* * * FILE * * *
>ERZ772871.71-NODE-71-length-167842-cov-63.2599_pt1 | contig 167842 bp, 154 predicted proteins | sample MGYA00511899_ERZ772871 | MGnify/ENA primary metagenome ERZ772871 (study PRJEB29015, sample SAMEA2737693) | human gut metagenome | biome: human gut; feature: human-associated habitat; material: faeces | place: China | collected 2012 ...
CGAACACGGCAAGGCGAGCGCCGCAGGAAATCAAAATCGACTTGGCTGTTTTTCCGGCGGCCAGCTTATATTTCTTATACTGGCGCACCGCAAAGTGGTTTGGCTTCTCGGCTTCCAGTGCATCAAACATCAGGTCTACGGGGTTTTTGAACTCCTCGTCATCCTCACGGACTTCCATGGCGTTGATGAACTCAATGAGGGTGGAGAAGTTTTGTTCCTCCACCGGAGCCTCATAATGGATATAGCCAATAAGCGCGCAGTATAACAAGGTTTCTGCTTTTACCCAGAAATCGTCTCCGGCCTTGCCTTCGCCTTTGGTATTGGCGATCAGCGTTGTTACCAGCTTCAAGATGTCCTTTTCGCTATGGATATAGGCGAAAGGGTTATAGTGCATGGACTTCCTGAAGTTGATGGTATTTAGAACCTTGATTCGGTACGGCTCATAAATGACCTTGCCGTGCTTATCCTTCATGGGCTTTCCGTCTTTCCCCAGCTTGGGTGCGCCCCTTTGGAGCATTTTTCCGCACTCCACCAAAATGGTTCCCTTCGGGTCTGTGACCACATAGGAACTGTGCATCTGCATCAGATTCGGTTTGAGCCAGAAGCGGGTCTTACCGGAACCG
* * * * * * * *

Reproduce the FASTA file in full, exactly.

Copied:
>ERZ772871.71-NODE-71-length-167842-cov-63.2599_pt1 | contig 167842 bp, 154 predicted proteins | sample MGYA00511899_ERZ772871 | MGnify/ENA primary metagenome ERZ772871 (study PRJEB29015, sample SAMEA2737693) | human gut metagenome | biome: human gut; feature: human-associated habitat; material: faeces | place: China | collected 2012 ...
CGAACACGGCAAGGCGAGCGCCGCAGGAAATCAAAATCGACTTGGCTGTTTTTCCGGCGGCCAGCTTATATTTCTTATACTGGCGCACCGCAAAGTGGTTTGGCTTCTCGGCTTCCAGTGCATCAAACATCAGGTCTACGGGGTTTTTGAACTCCTCGTCATCCTCACGGACTTCCATGGCGTTGATGAACTCAATGAGGGTGGAGAAGTTTTGTTCCTCCACCGGAGCCTCATAATGGATATAGCCAATAAGCGCGCAGTATAACAAGGTTTCTGCTTTTACCCAGAAATCGTCTCCGGCCTTGCCTTCGCCTTTGGTATTGGCGATCAGCGTTGTTACCAGCTTCAAGATGTCCTTTTCGCTATGGATATAGGCGAAAGGGTTATAGTGCATGGACTTCCTGAAGTTGATGGTATTTAGAACCTTGATTCGGTACGGCTCATAAATGACCTTGCCGTGCTTATCCTTCATGGGCTTTCCGTCTTTCCCCAGCTTGGGTGCGCCCCTTTGGAGCATTTTTCCGCACTCCACCAAAATGGTTCCCTTCGGGTCTGTGACCACATAGGAACTGTGCATCTGCATCAGATTCGGTTTGAGCCAGAAGCGGGTCTTACCGGAACCG